Sapa, laying two thousand meters high among the North Vietnamese mountains, is one of the most romantic regions of the country. In the inaccessible valleys a large number of little peoples and particular languages have survived from before the Chinese and Vietnamese conquests. Lowland Vietnamese live here in a small number only since in this valley with a pleasant climate and clean air the French in 1912 founded a military sanatorium and resort. Above the valley rises the 3,142 meters high Fan Si Pan, the last peak of the southern Himalayas. The region with several rare animals and plants – many of which endemic only here – was declared a national park in 2006.

Ilya Stepanov, one of the best Russian photo bloggers was here in March, and since then he from time to time publishes a new beautiful photo series on the town, the surrounding area, a Hmong peasant house where he was invited in, a little buffalo herdsman. Here we present his enchanting images as a collection, and if there will be a new series, we will also add it.

5 comentarios:

Rupert Neil Bumfrey dijo...

Absolutely superb set.

Your blog was discovered via G+, so I only post links through there.

Studiolum dijo...

Thanks a lot, also in the name of the photographer. As I extensively read the Russian net which for linguistic barriers is inaccessible for most readers outside the former Soviet Union, I regard it as my duty to share with them the gems I find there.

I’m also curious of the possibilities of G+, but my attempts to discover them have been hitherto refused in lack of an invitation. As since yesterday this is not necessary any more, I will try my hand at it – perhaps I will also discover other interesting sites through it.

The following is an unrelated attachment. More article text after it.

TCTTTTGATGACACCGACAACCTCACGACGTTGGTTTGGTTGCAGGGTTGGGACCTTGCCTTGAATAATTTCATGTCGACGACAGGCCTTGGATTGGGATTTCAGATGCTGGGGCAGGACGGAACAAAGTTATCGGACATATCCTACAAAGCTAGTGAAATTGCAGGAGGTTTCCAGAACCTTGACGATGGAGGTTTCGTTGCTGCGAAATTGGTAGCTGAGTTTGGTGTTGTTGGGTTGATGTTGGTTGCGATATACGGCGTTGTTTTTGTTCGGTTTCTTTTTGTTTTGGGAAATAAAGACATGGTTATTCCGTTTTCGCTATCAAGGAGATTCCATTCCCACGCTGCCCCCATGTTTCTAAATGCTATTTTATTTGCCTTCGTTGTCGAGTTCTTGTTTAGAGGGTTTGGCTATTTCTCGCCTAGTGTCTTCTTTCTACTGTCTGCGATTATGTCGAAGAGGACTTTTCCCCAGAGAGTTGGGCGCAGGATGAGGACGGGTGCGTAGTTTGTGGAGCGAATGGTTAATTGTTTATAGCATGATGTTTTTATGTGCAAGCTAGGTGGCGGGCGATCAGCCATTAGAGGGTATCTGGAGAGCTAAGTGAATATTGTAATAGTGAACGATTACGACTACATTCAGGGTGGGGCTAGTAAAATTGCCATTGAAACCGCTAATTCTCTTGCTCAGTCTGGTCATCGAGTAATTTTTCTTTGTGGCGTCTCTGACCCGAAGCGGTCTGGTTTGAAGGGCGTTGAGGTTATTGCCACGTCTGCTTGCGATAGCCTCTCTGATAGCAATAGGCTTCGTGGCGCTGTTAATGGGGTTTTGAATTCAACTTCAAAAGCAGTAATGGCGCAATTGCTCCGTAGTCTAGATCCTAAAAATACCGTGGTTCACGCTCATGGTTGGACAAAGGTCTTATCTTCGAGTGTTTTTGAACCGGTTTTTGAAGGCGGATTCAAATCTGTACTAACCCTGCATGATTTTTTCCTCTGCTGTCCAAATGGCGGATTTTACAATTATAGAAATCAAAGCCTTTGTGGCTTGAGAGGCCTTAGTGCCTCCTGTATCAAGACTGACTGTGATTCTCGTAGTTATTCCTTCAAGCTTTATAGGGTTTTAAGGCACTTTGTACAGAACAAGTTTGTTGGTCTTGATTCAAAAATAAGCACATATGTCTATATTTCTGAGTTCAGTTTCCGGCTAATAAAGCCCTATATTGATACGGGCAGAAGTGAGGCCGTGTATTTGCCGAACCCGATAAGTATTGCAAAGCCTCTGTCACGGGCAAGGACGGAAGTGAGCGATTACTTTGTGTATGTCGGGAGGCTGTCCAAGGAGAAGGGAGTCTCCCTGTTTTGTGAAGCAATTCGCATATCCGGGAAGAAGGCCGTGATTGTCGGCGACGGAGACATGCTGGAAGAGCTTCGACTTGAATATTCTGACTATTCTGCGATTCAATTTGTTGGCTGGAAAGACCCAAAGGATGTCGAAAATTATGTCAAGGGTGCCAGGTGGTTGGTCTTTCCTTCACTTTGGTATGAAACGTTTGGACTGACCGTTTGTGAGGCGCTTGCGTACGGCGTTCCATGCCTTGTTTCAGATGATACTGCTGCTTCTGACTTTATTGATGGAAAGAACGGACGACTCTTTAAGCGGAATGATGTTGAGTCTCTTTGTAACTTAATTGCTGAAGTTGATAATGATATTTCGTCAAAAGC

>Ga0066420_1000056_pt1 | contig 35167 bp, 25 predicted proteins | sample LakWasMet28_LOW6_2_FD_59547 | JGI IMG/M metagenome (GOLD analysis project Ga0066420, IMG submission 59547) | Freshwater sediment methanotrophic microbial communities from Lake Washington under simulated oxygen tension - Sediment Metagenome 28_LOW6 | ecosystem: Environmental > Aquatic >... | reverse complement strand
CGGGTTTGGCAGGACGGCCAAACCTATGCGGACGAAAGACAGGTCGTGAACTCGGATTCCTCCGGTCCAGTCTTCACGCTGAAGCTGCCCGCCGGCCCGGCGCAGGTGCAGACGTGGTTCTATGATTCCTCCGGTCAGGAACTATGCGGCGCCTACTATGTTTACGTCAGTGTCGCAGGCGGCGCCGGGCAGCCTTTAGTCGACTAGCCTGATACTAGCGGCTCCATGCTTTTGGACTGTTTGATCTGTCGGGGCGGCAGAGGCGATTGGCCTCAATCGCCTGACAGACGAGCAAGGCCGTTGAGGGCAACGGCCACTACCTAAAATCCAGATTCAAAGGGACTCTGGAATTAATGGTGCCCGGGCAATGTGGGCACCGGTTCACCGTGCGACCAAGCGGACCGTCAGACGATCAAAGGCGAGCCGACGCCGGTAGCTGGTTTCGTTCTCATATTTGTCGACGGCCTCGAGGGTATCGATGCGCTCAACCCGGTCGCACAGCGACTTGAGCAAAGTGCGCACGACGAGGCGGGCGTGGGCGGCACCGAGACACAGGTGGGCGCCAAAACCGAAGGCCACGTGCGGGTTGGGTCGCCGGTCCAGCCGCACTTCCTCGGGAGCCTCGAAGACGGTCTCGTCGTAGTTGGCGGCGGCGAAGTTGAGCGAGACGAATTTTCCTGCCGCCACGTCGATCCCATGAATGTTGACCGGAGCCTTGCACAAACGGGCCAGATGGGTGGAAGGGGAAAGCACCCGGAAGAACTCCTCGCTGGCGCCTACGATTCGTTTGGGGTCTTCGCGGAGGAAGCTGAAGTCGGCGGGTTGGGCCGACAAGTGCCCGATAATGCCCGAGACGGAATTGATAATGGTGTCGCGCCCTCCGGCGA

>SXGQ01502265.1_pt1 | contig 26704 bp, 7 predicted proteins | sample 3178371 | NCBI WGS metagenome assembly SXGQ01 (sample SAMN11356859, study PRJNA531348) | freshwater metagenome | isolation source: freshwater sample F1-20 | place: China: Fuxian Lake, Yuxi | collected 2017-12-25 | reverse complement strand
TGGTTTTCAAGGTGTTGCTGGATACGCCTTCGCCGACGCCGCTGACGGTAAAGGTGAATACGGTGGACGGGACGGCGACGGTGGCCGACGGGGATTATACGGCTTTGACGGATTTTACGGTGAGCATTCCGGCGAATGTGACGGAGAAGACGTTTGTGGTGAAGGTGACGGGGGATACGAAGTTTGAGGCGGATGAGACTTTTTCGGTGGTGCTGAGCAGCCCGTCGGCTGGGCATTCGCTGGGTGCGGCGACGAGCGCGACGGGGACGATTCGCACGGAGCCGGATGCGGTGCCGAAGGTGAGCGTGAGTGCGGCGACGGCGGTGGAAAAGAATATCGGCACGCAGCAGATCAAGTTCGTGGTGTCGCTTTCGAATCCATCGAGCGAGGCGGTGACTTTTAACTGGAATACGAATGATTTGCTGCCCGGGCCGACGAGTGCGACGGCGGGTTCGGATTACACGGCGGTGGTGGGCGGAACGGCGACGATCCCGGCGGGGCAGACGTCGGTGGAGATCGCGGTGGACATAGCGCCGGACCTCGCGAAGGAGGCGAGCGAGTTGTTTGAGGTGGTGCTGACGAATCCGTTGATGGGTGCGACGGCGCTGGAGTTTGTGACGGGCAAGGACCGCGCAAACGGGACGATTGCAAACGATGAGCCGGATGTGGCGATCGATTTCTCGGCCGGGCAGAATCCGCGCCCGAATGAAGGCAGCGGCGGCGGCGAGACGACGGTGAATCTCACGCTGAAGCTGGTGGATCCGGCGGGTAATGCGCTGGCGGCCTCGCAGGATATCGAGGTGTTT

Faruk Ahmet dijo...

Beautiful! And incidentally, "sapa" means "remote, secluded, out-of-the-way, inaccessible" in Turkish :)

In my experience at least, G+, unfortunately, turned out to be a strangely underused, awkward imitation of Facebook, where dozens of people you do not know add you to their "circles", not because they are really interested in you and the things you share, but just for the sake of boosting their numbers. I'd recommend Friendfeed instead: a much more streamlined and direct experience of 'sharing' without all those excessive and useless technical shenanigans the other two offer. Great community, too.

Studiolum dijo...

Çok teşekkür ederim! The Turkish meaning of the name is very fitting indeed. Much more than its real, Chinese etymology 沙霸 shā bà, ’sandy place’, as there is hardly any sand there near and far. (Probably the Chinese is also only a “phonetic” transcription of a local Hmong or Yao term.)

Thanks for the recommendation. I know only a little bit of Friendfeed – actually, I discovered it through Turkish users, and the few I follow there are Turkish, too. I have already thought about experiencing with it, as it seems as a good combination of bookmarking and short publication, a combination of the positive sides of Facebook, Tumblr and Delicious.

Faruk Ahmet dijo...

Rica ederim. It's not surprising that you've discovered FF through Turkish friends, I guess: since its acquisition by Facebook it lost a great deal of US users but it is still extremely active in other regions, with Turkish and Italian ones, I think, being the biggest communities.

I'm not registered at the moment, but would love to find you active there when I get back. If you ever decide using it more actively, please let us know where we can find you. Cheers!